While the 20th century was pretty much about established markets and processes, uncertainty has become the only certain element of the 21st century. So how do you plan for the future?
Dwight Eisenhower responded to the press's questions about D-Day by saying, "In preparing for battle, I have always found that plans are useless, but planning is indispensible." Follow his lead and view planning as a verb rather than a noun. That's the only way to avoid the paradox that as soon as you announce "a plan," you'll have to change it.
In a fast-changing world, today's expert is tomorrow's idiot. There are no more off-the-shelf approaches-you have to create a plan of your own. Take it from a futurist: The key to the future lies in the questions, not the answers. Here are some questions I ask myself about my business.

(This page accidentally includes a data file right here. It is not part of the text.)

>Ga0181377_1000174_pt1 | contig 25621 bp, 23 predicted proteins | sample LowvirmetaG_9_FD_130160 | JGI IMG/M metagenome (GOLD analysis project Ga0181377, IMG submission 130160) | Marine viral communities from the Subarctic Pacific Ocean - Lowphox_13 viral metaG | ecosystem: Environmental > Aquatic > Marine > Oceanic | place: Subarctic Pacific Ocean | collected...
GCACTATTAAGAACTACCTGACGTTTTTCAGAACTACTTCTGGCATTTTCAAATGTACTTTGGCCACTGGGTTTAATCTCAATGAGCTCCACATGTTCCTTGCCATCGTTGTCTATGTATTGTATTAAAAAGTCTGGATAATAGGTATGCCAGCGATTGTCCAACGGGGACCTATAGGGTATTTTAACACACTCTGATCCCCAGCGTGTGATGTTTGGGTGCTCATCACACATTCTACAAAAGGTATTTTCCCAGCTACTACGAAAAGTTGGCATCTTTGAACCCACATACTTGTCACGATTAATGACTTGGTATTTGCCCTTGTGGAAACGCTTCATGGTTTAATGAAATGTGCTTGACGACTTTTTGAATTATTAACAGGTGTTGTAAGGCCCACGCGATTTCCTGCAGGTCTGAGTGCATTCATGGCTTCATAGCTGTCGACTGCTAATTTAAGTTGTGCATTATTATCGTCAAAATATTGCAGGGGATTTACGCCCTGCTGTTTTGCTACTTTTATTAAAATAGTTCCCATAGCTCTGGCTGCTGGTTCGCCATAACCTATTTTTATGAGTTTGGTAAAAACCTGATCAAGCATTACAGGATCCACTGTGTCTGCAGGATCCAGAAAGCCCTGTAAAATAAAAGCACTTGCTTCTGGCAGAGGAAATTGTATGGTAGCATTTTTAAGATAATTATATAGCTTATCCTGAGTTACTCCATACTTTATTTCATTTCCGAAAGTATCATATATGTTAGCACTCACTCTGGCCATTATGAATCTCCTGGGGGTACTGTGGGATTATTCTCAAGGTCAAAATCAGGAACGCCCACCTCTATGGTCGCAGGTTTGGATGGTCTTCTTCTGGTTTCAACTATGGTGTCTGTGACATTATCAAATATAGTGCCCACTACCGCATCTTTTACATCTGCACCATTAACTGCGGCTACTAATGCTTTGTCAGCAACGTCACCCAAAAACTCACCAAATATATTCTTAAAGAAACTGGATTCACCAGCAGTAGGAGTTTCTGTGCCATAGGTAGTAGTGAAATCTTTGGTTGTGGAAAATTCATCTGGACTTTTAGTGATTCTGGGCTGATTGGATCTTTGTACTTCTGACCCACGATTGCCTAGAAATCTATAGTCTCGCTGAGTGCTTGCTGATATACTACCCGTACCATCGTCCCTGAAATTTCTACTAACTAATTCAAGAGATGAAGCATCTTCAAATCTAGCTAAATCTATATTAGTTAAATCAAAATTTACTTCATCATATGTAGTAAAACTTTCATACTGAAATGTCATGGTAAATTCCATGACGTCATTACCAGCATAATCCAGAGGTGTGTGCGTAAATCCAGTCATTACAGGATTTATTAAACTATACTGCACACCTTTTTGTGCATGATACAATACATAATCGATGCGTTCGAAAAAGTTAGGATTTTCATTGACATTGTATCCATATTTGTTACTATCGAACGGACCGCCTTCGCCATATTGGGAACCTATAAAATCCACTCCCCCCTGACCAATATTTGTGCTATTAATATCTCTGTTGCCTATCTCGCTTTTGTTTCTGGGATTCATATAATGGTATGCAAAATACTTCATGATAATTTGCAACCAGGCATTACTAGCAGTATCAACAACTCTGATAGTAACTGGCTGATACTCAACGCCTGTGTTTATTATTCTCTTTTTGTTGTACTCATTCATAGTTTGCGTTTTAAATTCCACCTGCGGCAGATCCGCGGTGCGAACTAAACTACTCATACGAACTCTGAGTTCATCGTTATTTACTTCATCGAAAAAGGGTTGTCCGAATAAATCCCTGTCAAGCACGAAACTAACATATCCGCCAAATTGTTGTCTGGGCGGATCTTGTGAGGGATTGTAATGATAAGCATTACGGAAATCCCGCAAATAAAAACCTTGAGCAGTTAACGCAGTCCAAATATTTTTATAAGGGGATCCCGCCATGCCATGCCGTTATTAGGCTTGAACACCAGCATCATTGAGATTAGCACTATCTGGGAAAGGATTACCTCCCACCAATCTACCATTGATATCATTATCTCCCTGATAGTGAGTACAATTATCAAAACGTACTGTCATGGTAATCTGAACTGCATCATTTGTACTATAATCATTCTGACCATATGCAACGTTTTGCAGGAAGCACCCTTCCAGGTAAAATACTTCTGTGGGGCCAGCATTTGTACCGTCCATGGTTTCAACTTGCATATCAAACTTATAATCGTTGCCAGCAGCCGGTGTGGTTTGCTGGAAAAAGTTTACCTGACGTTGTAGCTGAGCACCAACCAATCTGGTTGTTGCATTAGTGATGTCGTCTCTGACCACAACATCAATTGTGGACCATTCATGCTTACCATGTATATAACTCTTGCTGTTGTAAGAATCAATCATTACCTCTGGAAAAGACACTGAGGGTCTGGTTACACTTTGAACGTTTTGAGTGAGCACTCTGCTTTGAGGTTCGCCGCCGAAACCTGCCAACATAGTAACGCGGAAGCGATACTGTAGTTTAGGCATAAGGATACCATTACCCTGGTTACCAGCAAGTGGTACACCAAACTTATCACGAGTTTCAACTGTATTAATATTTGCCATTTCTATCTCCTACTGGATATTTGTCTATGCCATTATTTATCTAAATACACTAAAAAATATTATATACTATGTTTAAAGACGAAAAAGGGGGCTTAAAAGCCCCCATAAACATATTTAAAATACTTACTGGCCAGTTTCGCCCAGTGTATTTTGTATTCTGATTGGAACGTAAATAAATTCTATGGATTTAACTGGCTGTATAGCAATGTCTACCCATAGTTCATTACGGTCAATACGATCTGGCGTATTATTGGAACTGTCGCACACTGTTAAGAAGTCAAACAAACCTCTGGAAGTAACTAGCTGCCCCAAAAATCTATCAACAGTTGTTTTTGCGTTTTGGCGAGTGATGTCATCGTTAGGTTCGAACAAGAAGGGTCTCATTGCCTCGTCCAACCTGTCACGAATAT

- Do we know who we are? What we believe in?
- Do we know where we want to go in one year? Five years? Twenty years and beyond?
- What are the five worst things that could happen to us? Are we prepared for each of them?
- How do we measure our success?
- What could totally disrupt our market that we can prepare for?
- Do we actually listen to our customers, suppliers and employees?
- What one behavior are we going to collectively change this year? (It's hard to change things...let's go for one thing.)
- What are our true core competencies? How do we expand them into other markets?
- Do we benchmark against other industries and not just against firms in our industry?
There has never been a more important time to plan . . . nor a better time for you to rely on your own counsel as you do it.
Watts Wacker-lecturer, bestselling author, political commentator, social critic and CEO of FirstMatter-is one of the world's most respected futurists.